Some anti-cancer drugs are encapsulated to allow gradual release, spreading their effect over a longer time. For example, one formulation of the chemotherapy doxorubicin (the FDA-approved drug Doxil®) encloses molecules of the drug in fatty nano-spheres called liposomes, which allows the drug to circulate longer in the blood. However, the use of liposome “capsules” often comes with side-effects. Unfortunately, liposomes often end up in skin cells, resulting in rash and even lesions. These side effects can be “dose-limiting,” meaning that the amount of medicine that can be used is limited by the severity of side-effects. If researchers could decrease the side-effects of liposome use, doctors could use higher doses of these drugs, perhaps leading to better cancer control.
A University of Colorado Cancer Center study published in the journal ACS Nano describes the use of cutting-edge microscopy technology to visualize how liposomes escape from blood vessels into surrounding cells in a living mouse, offering clues that may help researchers design better drug delivery systems — both to keep dangerous drugs from accumulating in skin cells and, oppositely, to take better advantage of this side-effect to specifically deliver drugs to these cells when needed.
“We know about the dose-limiting side-effects of liposomes, but no one had looked at what happens to the liposome over time in the skin — how they get there and what happens to liposomes after injection,” says Dmitri Simberg, PhD, investigator at the CU Cancer Center and the paper’s senior author.
For the current study, working in the CU Cancer Center Advanced Light Microscopy Core, co-authors Dominik Stitch, PhD, and Radu Moldovan, PhD, implemented a new technique known intravital multiphoton in vivo microscopy that enabled the team to watch fluorescent-tagged liposomes in real-time after injection. Very basically, liposomes would glow and the team would watch them.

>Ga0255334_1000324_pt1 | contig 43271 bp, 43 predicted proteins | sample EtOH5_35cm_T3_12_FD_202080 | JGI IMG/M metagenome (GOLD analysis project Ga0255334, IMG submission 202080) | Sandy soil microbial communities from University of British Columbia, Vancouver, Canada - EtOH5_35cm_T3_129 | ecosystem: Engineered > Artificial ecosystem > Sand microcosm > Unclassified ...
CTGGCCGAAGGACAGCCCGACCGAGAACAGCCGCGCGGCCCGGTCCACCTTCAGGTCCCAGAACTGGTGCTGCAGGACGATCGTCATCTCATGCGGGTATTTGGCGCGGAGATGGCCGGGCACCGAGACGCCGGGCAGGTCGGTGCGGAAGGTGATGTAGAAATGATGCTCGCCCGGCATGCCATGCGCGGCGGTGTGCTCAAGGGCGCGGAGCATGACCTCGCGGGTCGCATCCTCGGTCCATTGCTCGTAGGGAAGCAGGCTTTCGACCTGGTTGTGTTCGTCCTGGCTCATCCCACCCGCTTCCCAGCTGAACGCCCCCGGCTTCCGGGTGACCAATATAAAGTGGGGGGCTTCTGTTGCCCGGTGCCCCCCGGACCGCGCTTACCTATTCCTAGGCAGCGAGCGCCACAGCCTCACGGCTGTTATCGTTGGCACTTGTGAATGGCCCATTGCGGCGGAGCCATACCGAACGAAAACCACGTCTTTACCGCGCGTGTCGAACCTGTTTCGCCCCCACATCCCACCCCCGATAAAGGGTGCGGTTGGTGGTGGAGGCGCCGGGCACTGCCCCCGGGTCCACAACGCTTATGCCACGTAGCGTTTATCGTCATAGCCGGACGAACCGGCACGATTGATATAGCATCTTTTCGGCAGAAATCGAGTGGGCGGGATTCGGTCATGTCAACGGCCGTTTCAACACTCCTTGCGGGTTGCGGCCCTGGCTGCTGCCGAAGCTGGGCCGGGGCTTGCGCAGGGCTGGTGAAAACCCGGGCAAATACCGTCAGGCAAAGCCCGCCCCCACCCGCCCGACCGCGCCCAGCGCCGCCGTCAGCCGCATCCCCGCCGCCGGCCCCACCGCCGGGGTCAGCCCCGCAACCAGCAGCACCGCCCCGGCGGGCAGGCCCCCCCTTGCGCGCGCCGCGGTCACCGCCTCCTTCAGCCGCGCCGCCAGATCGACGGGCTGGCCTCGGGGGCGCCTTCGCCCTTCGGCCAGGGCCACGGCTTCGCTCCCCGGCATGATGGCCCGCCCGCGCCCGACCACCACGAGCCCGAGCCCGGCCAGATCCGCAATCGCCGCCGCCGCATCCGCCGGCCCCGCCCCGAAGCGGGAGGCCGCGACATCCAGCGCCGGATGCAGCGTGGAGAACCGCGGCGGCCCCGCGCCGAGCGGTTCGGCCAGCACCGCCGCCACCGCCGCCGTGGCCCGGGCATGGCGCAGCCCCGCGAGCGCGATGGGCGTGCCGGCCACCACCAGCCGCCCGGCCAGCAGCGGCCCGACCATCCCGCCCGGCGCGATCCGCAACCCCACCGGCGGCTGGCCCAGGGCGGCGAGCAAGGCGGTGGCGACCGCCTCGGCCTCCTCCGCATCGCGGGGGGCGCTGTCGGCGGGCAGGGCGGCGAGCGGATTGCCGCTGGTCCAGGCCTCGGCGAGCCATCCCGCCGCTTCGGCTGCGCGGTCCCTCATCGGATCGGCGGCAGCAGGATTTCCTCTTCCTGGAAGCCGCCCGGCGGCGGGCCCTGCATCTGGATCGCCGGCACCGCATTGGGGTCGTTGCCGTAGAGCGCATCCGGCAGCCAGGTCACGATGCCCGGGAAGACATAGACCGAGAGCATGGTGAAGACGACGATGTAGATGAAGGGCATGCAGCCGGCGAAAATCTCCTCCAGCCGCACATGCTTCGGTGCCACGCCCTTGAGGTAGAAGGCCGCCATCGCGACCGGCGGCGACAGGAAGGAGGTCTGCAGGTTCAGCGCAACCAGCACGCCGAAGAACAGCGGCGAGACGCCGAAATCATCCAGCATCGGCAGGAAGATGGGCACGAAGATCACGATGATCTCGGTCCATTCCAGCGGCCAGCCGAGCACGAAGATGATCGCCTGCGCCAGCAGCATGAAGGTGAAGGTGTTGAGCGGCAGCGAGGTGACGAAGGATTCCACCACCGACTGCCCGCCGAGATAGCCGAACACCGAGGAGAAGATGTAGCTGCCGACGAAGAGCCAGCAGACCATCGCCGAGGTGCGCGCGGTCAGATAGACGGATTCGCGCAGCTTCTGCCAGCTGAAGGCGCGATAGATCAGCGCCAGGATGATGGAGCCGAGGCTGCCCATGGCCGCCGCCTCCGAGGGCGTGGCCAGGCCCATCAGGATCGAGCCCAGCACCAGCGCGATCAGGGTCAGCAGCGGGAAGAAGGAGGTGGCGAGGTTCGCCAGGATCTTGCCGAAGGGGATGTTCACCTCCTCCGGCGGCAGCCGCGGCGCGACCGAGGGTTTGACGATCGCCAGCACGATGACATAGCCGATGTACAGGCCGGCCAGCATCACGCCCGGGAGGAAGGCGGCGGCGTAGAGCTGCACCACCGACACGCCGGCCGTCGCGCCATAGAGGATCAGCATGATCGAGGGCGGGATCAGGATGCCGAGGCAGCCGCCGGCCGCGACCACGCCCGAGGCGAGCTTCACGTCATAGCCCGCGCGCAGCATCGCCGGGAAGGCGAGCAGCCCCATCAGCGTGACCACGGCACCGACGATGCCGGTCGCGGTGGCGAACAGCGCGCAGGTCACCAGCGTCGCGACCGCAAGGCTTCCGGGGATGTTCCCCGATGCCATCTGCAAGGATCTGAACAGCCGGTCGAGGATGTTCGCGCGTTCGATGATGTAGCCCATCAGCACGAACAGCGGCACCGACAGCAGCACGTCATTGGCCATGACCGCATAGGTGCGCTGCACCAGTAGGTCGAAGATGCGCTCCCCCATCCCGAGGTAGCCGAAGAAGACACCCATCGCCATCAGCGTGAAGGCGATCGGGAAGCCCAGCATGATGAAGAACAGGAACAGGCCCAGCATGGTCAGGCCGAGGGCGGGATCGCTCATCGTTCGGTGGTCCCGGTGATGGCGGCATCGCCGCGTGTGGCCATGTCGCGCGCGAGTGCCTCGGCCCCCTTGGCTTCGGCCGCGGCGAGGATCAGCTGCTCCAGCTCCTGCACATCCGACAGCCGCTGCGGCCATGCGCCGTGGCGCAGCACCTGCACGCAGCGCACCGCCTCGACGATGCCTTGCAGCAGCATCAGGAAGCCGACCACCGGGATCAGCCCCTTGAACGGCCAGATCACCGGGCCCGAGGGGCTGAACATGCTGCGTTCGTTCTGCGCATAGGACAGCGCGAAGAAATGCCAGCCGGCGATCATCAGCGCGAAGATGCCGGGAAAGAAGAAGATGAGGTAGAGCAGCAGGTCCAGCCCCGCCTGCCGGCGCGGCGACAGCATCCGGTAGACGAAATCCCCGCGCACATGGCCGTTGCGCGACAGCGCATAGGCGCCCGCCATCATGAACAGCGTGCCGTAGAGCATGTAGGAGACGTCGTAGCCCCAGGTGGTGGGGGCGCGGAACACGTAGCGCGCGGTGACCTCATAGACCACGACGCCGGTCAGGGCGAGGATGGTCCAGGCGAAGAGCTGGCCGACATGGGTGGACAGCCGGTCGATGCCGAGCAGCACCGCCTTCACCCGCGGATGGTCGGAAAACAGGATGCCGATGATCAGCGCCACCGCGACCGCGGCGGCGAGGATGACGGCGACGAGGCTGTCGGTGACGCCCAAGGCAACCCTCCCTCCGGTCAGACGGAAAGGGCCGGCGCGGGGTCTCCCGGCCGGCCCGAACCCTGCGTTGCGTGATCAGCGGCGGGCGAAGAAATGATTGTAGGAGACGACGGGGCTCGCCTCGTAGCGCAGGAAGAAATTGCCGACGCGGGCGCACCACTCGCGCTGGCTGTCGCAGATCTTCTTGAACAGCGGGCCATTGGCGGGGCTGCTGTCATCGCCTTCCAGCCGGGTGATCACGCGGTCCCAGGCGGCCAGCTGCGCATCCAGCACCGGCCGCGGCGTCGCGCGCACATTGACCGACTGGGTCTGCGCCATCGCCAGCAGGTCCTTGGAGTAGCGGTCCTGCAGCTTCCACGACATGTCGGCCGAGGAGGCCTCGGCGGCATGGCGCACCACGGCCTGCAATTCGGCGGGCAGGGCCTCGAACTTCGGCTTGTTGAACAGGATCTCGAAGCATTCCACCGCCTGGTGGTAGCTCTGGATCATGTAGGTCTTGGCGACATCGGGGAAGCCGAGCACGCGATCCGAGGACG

“Surprisingly, we saw that even liposomes with a protective coating meant to make them invisible to the immune system start exiting blood capillaries and sticking to skin cells within five minutes of injection,” Simberg says. “Around three hours, we saw many skin cells loaded with liposomes and even seven days after injection, liposomes were still visible in the skin.”
The group wondered if skin cell accumulation was due to liposomes losing their protective coating. “Nope. We added more coating and it didn’t help,” Simberg says.
They also wondered if blood cells known as neutrophils, which are known to migrate from blood vessels into tissues, might be transporting liposomes from blood to cells. “Nope. Even when we depleted neutrophils in our models, there was no effect.”
Simberg and colleagues also tried turning off the complement system — a facet of the immune system responsible for clearing microbes and damaged cells — thinking that this complement system might be attacking, transporting or otherwise accidentally pushing liposomes from blood to cells. “Again, there were no differences,” Simberg says.
Eventually, the goal is to understand the mechanisms by which liposomes leave blood vessels and are picked up by skin cells, allowing researchers to design better liposomes without skin toxicity. The current study rules out important possibilities: Liposomes are not traveling through pores in the capillaries, they are not being transported by neutrophils, they are not accumulating due to loss of protective coating, and they are not being harassed by the complement system.
Beyond that: “At this point, we lack a mechanism for how liposomes are taken up by the skin. But we can see the dynamics — it happens very fast and it lasts surprisingly long,” Simberg says.
The group plans to continue gathering data on the dynamics of liposome transport while applying for additional funding that will allow more focused exploration of the mechanisms that make transport possible.